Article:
This small house, inspired by a cycle trip and a life lived out of panniers, is defined by a simple gable form and a sturdy black rain screen. The compact 30 square metre one-bedroom home utilises cleverly crafted spatial devices to pack a lot of punch into a small place without compromising on the scale of the living areas. With a combination of passive house measures and structural insulated panels, virtually no additional energy is required to maintain a consistent level of thermal comfort against the backdrop of the unforgiving New Zealand alpine climate
Located on a quiet suburban street in Wanaka NZ, an ambitious 30m2 footprint was the brief for this unique one bedroom home. The client was motivated by the freedom of living with less and was inspired by a cycling trip where life was lived out of pannier bags.
For architect Barry Condon, this was a satisfying project that has been well received by the community, public and homeowners. “At first I thought it was a bit ambitious – a 30-square-metre footprint isn’t very much space to fit a kitchen, bathroom, sleeping and living space,” says Barry. “I actually tried a few times to make it a little bit bigger, but the client would always push back and try to make it smaller, which was interesting for me because normally with clients I am the one trying to reduce size! Ultimately we landed on a happy medium.”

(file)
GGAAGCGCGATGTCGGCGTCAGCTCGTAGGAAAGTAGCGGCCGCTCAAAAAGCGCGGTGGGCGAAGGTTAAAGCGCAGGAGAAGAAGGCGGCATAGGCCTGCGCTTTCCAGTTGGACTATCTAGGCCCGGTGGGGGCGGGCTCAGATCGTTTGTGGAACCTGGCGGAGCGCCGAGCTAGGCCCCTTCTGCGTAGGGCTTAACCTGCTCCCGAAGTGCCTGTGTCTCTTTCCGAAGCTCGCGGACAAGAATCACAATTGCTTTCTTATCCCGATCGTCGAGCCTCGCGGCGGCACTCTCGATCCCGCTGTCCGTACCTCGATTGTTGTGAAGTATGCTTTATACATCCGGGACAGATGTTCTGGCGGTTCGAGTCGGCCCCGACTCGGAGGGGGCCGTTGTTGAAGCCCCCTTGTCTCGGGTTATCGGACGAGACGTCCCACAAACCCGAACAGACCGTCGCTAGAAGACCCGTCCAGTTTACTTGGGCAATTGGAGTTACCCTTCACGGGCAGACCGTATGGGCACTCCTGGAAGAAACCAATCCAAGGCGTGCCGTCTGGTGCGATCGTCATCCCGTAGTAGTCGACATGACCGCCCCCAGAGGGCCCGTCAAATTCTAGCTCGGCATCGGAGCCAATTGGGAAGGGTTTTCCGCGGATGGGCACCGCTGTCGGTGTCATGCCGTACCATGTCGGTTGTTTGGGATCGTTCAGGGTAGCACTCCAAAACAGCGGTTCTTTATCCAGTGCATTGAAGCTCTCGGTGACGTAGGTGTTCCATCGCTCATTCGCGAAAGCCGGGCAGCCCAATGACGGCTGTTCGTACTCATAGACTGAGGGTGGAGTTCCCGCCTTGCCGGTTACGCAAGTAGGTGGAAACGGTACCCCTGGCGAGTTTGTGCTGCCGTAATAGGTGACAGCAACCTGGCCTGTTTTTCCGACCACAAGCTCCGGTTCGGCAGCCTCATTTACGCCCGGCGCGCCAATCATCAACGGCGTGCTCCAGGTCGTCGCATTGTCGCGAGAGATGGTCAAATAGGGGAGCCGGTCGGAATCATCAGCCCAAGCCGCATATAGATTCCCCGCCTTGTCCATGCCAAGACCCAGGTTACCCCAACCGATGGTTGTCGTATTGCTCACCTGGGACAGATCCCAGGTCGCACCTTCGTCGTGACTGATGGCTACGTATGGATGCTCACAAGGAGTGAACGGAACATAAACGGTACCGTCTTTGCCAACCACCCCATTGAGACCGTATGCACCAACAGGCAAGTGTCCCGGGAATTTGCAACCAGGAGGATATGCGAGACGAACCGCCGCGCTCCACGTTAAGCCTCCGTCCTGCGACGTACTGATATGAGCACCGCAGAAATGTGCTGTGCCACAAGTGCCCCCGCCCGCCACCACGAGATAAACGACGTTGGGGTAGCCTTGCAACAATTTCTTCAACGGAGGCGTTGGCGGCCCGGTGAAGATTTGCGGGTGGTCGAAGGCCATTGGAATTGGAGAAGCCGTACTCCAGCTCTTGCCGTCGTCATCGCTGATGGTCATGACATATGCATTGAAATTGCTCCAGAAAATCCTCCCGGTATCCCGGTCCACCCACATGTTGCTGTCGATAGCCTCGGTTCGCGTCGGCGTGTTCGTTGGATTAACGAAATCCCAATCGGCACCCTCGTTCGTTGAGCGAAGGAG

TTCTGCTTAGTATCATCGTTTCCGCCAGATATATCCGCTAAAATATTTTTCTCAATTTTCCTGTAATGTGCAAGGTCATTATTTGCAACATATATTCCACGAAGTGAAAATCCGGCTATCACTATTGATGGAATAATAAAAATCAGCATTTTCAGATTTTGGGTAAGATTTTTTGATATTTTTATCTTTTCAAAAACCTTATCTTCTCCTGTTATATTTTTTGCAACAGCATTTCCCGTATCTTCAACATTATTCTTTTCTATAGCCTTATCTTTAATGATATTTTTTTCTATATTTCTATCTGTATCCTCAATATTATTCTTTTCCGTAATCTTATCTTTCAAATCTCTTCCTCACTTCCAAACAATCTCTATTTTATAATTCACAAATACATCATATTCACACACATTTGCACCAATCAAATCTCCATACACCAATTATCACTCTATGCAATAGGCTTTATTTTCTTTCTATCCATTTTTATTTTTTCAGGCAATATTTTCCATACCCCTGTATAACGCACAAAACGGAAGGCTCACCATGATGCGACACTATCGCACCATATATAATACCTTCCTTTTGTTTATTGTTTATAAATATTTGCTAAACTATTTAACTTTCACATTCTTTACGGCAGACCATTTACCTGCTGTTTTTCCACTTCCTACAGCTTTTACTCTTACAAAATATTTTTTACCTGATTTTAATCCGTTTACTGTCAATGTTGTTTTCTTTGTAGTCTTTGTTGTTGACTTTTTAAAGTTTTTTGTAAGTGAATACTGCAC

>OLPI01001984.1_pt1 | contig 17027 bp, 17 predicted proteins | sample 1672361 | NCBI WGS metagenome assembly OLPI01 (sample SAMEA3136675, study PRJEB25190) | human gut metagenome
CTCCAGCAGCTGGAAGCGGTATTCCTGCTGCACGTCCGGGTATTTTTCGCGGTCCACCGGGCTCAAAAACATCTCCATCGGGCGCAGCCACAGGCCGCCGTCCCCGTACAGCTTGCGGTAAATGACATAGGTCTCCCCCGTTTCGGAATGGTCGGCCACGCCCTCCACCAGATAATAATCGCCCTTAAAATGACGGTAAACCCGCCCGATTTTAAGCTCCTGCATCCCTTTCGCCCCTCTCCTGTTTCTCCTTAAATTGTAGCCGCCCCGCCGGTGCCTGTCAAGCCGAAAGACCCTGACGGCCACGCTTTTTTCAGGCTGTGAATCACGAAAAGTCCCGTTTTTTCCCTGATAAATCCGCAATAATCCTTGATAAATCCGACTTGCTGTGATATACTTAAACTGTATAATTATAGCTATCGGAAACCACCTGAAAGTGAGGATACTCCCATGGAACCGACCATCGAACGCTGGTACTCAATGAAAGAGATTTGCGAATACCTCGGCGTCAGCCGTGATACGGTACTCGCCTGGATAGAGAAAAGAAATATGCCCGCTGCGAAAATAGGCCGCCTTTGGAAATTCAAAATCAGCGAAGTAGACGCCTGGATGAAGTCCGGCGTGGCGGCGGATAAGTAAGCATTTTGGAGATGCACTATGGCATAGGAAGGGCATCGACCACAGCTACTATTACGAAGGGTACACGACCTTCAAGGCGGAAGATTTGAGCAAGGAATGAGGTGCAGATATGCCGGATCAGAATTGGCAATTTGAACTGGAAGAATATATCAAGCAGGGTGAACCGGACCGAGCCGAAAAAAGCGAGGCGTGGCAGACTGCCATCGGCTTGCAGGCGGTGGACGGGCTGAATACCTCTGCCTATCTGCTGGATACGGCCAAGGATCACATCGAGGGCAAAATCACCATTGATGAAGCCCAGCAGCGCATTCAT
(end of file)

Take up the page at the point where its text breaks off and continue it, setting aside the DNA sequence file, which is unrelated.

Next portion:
Despite its diminutive size none of the essentials of a larger home are missing. The house has a full kitchen, bedroom area and living space. The double height volume with its glazed façade creates a sense of airiness and space.
There is room for artwork, a full sized fridge, two large couches and a coffee table. The design concept was envisioned as a crafted joinery box with not a morsel of space wasted. Spring-back drawers pull out of each step tread and more storage is concealed under the kitchen joinery in the toe space. The external cladding is restrained but functional combining asphalt shingles and larch weatherboards.
Passive heating and cooling was considered from the outset and there are minimal openings to the east, south and west to preserve thermal envelope. Constructed using SIPs panels and using passive house principles, the SIPs panels are taped sealed and wrapped in a secondary layer of building paper and ply to maximise thermal efficiency.
Since the client has moved into the home, a ceiling fan and portable heater have been sufficient to regulate temperature on both the warmest and coolest days. The smart energy monitoring system (Smappee) shows a consistent ambient temperature within the house of 20 degrees.
The project has been the recipient of a number of awards including Winner of NZIA 2019 Southern Architecture Award and a Bronze Award 2019 DINZ Best Awards.